Yaganti Temple History | Kurnool

Yaganti Temple - todaypassion


The Yaganti Temple is located in Andhra Pradesh’s Kurnool district. The Shiva-dedicated temple is also known as the Sri Yaganti Uma Maheshwari Temple. The temple was constructed in accordance with Vaishnavite custom. The united idol of Shiva and Goddess Parvati, known as Ardhanareeshwara, is kept in the shrine.

Mystery Yaganti Temple

According to legend, Sage Agastya intended to erect a temple here in honour of Venkateshwara. However, because the idol’s toenail was broken, it could not be mounted. Sage Agastya was extremely unhappy and offered up sacrifices. Shiva showed up and informed the sage that the location would be better suitable for a Shaivite temple because the area was similar to Kailasa. Sage Agastya then asked Shiva to grant a single-piece stone idol of Goddess Parvati called Sri Uma Maheshwara. Shiva gave him the idol as a result of his agreement.

Another belief states that the God appeared as a tiger before a devotee of Shiva by the name of Chitteppa when he was performing worship. The devotee yelled that he had seen Shiva and danced with great excitement after quickly realising that the tiger was none other than Shiva himself. Near the temple is a cave known as Chitteppa.

History of Yaganti Temple

One of Andhra Pradesh’s most well-known Shiva temples is the Yaganti Temple. The Pallava kings, Chola kings, Chalukya dynasty, and Vijayanagara monarchs are thought to have contributed to the construction of the temple, which is thought to date back to the fifth and sixth centuries. The monarch of Vijayanagara, Harihara Bukka Rayalu of the Sangam dynasty, made significant contributions to the temple by ensuring the completion of a number of structures inside and outside the temple.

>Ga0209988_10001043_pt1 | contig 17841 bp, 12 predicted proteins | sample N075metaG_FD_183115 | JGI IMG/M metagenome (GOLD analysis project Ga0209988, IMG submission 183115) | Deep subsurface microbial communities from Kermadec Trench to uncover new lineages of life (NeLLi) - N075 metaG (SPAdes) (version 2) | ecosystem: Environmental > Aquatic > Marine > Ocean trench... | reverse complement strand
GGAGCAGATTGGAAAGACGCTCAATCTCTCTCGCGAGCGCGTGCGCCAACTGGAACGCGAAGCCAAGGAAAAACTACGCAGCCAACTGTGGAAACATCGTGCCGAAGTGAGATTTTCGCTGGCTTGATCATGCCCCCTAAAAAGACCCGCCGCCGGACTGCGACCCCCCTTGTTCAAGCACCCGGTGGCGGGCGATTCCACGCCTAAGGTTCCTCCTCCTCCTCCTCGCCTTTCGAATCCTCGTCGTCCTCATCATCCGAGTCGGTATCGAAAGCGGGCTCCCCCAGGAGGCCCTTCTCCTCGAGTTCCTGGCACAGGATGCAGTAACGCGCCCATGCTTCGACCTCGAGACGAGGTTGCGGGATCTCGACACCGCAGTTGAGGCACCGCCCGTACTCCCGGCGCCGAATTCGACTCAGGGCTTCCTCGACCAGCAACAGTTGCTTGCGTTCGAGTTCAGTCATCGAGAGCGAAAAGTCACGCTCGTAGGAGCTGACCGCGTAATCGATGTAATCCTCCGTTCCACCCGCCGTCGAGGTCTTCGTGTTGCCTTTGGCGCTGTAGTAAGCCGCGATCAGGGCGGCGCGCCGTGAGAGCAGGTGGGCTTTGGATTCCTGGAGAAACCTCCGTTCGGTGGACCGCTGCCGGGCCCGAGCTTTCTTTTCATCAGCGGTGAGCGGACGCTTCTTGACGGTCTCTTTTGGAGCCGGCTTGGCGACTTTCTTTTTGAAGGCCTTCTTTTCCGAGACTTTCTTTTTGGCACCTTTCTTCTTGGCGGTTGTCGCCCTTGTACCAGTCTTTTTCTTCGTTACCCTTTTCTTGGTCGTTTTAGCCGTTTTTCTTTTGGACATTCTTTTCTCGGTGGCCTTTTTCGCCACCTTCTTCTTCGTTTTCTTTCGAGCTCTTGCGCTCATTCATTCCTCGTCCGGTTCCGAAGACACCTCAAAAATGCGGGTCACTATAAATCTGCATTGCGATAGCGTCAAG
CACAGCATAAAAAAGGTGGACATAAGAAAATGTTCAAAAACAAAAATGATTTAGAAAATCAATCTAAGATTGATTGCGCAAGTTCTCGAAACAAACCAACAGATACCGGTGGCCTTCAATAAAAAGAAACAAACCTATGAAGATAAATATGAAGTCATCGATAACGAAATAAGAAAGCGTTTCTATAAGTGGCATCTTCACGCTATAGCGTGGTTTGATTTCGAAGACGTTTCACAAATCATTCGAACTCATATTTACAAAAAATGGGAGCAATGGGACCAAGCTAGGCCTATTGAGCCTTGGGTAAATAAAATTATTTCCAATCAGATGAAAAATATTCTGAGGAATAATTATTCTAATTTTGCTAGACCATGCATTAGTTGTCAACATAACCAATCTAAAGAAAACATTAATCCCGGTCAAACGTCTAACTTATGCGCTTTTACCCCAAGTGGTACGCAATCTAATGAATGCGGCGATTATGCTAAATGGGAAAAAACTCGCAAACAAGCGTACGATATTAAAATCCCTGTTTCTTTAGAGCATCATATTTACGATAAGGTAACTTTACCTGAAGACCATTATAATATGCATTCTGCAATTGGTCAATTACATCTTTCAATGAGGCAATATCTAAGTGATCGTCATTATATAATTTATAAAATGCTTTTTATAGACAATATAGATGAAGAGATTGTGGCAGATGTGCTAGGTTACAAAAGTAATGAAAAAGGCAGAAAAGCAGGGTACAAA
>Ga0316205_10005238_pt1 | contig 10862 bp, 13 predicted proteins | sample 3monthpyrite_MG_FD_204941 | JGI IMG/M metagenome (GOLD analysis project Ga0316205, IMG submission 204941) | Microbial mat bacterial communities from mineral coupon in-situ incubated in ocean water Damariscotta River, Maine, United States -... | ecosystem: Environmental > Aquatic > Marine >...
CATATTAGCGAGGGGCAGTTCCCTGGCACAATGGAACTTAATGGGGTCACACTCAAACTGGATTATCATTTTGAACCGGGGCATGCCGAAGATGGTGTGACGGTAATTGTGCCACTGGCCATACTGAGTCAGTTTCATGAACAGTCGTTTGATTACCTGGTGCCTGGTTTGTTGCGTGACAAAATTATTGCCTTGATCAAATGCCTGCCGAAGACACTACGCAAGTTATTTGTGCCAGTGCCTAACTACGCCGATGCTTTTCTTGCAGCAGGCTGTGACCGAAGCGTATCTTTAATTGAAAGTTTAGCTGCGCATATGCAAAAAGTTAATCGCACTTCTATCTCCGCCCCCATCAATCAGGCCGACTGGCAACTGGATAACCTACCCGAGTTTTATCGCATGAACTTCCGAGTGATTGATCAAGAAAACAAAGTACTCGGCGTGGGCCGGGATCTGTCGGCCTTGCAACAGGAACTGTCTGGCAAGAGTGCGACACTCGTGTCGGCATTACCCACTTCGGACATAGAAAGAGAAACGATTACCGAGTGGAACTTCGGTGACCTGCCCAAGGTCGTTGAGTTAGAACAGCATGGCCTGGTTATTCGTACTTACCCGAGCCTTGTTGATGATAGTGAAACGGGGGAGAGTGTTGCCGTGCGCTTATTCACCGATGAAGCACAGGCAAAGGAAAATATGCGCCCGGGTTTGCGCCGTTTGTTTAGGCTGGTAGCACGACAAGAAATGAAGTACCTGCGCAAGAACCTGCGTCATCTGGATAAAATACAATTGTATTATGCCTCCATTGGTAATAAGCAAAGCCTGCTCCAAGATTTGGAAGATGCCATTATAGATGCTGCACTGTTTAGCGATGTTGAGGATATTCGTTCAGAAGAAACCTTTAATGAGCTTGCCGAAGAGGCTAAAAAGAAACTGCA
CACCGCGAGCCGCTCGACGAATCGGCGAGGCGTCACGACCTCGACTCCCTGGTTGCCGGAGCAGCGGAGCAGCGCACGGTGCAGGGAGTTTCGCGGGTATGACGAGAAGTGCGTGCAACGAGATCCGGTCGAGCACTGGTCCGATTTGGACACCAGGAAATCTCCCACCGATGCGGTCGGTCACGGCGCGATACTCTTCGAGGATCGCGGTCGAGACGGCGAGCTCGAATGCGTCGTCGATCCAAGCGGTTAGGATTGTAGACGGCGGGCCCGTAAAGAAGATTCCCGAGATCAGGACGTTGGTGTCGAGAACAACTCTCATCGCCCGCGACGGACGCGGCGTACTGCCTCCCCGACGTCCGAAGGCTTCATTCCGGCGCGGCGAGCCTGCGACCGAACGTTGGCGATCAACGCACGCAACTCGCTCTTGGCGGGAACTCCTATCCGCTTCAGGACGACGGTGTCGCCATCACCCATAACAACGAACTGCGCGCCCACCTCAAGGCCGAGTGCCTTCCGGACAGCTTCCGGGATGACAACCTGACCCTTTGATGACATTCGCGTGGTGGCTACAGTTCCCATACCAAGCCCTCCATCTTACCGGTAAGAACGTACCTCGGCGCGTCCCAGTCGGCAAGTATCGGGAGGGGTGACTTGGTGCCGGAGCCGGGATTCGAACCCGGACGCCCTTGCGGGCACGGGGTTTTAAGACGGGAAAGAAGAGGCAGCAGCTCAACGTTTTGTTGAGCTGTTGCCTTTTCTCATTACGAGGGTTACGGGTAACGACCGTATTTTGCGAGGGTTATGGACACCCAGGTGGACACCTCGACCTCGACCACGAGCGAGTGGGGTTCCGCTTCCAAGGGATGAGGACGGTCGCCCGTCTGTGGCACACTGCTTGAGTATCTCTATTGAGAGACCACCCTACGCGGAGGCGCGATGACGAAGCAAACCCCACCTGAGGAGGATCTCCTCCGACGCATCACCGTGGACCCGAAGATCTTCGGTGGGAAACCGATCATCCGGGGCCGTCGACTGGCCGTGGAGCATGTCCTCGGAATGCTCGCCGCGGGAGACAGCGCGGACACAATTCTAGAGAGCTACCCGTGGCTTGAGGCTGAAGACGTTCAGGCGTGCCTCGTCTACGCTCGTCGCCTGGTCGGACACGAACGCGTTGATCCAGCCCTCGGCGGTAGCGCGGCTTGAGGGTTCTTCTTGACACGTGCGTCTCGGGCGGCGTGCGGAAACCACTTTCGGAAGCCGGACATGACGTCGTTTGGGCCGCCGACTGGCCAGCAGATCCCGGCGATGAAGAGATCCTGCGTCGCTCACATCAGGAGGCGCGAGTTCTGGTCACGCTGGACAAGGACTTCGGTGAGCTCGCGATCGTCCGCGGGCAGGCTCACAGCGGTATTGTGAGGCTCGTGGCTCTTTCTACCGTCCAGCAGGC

It is thought that the revered Sri Veera Brahmendra Swami spent some time here while writing the Kalagnanam.

Architecture of Yaganti Temple

Shiva, Parvati, and Nandi are the three principal deities at the temple. The Yerramala hills, which are incredibly beautiful and contain numerous natural caves, are home to the temple, which is surrounded by lush foliage.

The Nandi (bull) in front of the temple is said to be continually expanding in size, according to devotees. The Nandi, according to the locals, was previously much less in size. They claim that an experiment was done on the idol and that because of the makeup of the rock used to build the idol, it has a propensity to grow naturally on its own. As is customary, devotees do Pradakshinas all around the shrine. It is thought that one pillar was removed by temple staff because the Nandi grew larger. The Basavanna (stone Nandi) of the temple, according to the saint Sri Veera Brahmendra Swami, would come alive and shout at the end of the Kali Yuga.

The temple’s grounds contain caves both inside and outside. There are 120 steps leading up to the Agastya Cave, which devotees can visit. This is thought to be the cave where Sage Agastya offered sacrifices to Shiva. A Devi idol is kept in the cave and is revered.

The Sri Venkateswara idol in the Venkateswara Cave is broken. This cave is accessible by steep steps. This idol is thought to have existed before to the Tirumala Tirupati Temple. It was impossible to worship the idol because its foot was broken. The Tirupati Temple may not be necessary, according to the saint Sri Veera Brahmendra Swami, if you visit this cave.

Saint Sri Veera Brahmendra Swami authored some of his Kala Gnanam at the Veera Brahmam Cave.

On the grounds of the temple lies a small Pushkarni (pond). It is thought that the water enters this pond through the mouth of Nandi at the base of the hill. The abilities of the ancient Vishwakarma Sthapathis underline the fact that no one is aware of how the pond receives water year-round.

Significance of Yaganti Temple

On the grounds of the temple, water is constantly flowing into the Pushkarni. For the devotees, taking a holy bath in the temple pond is of great benefit. Before making his prayers to Shiva, Sage Agastya is said to have taken a dip in the Pushkarni.

It is said that the crows’ cawing distracted Sage Agastya when he was doing penance. He swore at the crows for being barred from the area. The vahana of Shani Deva is the crow. The curse prevents Shani Deva from entering the shrine.

Yaganti Temple Celebrates Festivals

During the Maha Shivratri festival, a lot of worshippers come to the temple.

Temple Timings of Yaganti Temple

Morning: 06.00 am – 01.00 pm.

Evening: 03.00 pm – 08.00 pm.